Richardson Asian Art Museum a Tulsa Fascination

Contributing Writer

ORIENTAL GALLERY: The two-story gallery displays treasures from throughout Asia, though about 90 percent of the collection is from China. Visitors are fascinated by the many artifacts.

GTR Newspapers photo

There’s nothing like going to a museum, wandering through the antique suits of armor, gazing in wonder at ancient weaponry, seeing works of art completed before Columbus set sail. Yes, there’s nothing like a stroll through the past.

At the Richardson Asian Art Museum one can stroll through the present, or at least if not the present the very near past; almost every item in it was made within the last half-century. Located at 4770 S. Harvard Ave., it reflects not only a love of Chinese culture but also the passion of a man who was once a giant in Tulsa and Oklahoma medical circles.

Dr. Jack Richardson gained his love of the art of the Far East while serving as an orthopedic surgeon in the region during World War II. After the war he settled in Tulsa where he became, at various times, Chief of Staff at St. John’s Hospital, the same position with the Junior League’s Hospital for Convalescent Children, president of the Tulsa Surgical Society and president of the Oklahoma State Medical Association. He retired from his practice in 1979 and spent many of his remaining years (he died last year) in the Far East visiting hospitals and clinics to look at their medical services.

In his travels “he would often be the first off the boat or plane looking for Asian art treasures,” says Richardson Museum curator Rick Hammer. “He was a most enthusiastic collector. He was fascinated by the intricacies and design skills of Asian art.”

But unlike Charles Foster Kane of movie fame, Richardson wasn’t content to keep his trove tucked away in boxes. “He wanted to share Asian culture with Tulsans, so he put aside some money to build a building or his collection. This is what you see around you.”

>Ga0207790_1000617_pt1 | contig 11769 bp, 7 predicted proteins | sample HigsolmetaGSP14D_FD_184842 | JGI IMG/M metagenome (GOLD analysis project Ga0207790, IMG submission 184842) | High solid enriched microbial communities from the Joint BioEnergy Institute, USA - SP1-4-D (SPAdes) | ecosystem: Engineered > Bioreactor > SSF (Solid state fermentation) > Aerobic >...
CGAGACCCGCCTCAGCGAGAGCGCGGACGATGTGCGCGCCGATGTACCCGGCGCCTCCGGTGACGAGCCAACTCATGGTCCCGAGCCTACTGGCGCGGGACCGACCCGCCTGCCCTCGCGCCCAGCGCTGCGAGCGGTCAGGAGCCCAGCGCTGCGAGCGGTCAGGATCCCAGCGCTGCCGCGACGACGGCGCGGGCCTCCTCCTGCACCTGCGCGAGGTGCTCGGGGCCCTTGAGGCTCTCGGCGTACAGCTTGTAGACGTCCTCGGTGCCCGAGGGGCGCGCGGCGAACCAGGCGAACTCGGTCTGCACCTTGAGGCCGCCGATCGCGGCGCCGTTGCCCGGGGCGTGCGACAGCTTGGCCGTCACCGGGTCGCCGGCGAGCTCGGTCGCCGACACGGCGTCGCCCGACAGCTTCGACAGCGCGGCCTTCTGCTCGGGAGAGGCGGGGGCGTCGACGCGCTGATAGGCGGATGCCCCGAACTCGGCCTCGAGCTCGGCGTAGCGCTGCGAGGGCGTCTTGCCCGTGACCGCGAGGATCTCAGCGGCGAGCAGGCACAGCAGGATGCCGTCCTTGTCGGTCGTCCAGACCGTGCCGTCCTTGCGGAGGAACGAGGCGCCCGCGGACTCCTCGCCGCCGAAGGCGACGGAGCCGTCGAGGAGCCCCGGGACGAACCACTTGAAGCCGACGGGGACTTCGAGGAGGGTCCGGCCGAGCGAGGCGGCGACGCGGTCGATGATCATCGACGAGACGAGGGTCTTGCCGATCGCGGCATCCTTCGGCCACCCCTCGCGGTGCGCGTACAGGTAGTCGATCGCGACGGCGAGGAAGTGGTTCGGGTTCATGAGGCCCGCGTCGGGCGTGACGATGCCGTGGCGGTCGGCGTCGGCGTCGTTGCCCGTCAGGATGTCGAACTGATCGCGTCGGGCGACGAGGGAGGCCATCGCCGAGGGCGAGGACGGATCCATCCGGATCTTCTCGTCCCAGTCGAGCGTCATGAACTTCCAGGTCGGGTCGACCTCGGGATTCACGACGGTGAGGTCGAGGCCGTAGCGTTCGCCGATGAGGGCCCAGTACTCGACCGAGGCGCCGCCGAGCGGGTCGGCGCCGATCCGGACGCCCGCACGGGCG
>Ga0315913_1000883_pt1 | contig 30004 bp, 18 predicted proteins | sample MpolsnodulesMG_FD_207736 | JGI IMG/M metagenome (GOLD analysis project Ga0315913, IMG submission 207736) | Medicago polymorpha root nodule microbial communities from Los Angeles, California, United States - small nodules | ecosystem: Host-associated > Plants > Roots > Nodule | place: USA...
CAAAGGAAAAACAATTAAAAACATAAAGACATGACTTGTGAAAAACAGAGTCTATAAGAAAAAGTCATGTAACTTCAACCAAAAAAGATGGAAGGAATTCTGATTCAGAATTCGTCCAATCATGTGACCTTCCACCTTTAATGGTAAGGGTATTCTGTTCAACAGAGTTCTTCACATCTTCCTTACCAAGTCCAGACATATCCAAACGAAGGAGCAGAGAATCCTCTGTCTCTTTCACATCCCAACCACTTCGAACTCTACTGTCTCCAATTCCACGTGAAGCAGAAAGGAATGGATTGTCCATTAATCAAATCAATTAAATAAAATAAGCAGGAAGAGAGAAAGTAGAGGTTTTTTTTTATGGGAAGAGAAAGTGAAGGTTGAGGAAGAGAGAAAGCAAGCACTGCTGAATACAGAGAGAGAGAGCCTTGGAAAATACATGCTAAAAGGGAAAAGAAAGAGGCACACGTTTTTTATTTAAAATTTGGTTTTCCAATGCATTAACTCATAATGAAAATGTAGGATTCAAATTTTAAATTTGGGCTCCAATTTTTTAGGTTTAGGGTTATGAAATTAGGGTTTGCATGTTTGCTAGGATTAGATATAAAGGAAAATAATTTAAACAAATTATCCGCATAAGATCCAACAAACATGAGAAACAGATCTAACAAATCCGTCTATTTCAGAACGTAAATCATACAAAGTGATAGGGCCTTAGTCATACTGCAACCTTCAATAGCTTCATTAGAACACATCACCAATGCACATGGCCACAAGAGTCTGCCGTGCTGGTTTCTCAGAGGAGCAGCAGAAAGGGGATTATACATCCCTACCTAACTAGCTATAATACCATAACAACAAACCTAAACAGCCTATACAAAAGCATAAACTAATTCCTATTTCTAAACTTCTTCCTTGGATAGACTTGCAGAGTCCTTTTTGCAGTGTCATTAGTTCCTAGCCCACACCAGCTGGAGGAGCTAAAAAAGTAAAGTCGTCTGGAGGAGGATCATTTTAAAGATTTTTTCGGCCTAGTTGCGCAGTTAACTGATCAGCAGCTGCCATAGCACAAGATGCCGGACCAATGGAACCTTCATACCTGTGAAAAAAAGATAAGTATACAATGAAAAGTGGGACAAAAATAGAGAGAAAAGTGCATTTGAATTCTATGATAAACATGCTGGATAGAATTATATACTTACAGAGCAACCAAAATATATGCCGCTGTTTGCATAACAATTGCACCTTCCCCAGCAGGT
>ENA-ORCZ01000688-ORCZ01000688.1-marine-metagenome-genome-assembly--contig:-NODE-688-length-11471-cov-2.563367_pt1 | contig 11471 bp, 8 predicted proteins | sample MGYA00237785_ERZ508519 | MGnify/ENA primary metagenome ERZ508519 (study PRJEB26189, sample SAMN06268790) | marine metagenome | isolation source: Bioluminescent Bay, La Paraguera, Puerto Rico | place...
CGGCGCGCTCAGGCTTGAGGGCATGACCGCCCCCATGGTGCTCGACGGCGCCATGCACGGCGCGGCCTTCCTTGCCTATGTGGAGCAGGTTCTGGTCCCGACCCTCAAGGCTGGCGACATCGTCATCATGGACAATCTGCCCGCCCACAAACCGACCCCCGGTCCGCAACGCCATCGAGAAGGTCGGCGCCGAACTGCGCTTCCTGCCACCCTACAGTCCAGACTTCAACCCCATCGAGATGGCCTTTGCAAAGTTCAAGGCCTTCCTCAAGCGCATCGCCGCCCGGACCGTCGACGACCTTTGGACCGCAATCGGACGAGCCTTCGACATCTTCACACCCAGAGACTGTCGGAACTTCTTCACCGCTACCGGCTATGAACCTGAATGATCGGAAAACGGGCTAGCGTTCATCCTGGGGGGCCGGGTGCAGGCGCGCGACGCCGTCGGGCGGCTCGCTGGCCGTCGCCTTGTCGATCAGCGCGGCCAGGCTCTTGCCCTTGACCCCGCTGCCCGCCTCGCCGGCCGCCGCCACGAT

Richardson’s widow, Joni, is the founder of the museum and serves as chairman of its board.

The site Hammer describes is really a one-time funeral parlor and then real estate office that has been modified. On the ground level are a series of art works ranging from vases to sculpture to a magnificent jade sailing ship. On the second level, which can only be viewed through windows from the ground level, there is a collection of vases that cry out for closer inspection.

“We have about half his collection on display now in our current facilities, which totals around 1,500 square feet,” says Hammer. “We hope to eventually expand to about 4,500 square feet and have all his collection easily accessible.”

The Richardson Asian Museum, while a tax-free institution, is going to have to sustain itself. Lacking friends with deep pockets, how does Hammer plan to keep it open?

“We own the building so rent is not a problem. We hope to open a tearoom of about 1,500 square feet and devote another 150 square feet or so to a gift shop.

“That doesn’t sound like much, but we plan to attract people through the Internet. According to the New York Times, three-fourths of the people who ‘visit’ the Metropolitan Museum of Art never set foot inside the museum; they visit by pictures on the Internet.”

The Internet, he says, will vastly expand that tiny gift shop. “We can act as the middleman between the customer and the Asian artist. If we get an order for an item we can find it and ship it to the buyer. That’s how we plan to fund our needs, also along with the usual fund-raising efforts.”

In the meantime, the Richard Asian Art Museum is busy establishing its cultural roots in Tulsa. While the Asian population of Tulsa is small (about 2,000-3,000 of Chinese extraction, according to Yuh Tam Chang, secretary of the Chinese-American Association of Tulsa), the museum is already reaching out to broaden itself beyond being a mere exhibition hall.

Recently a hundred or so people gathered for a Chinese language competition, sponsored by the Chinese consulate in Houston. The youngsters were pitted in tests ranging from Chinese tongue twisters to chopstick skills (how many marbles do you think you could pick up with chopsticks in a given timeframe?).

Kay Miller, a retired English teacher at Tulsa Community College, has been studying Asian culture for a dozen years and was at the Chinese competition. Her impression of the artwork on display?

“It’s a beautiful collection, well worth spending some time seeing. It’s most impressive.”

Hammer admits no one is quite sure what the collection is worth, “but an appraisal in 1999 put its value then at about $1 million.”
The Richard Asian Museum is open Thursday through Saturday from 10 a.m. to 5 p.m. and Sundays from 1 p.m. to 5 p.m.

Updated 05-30-2006

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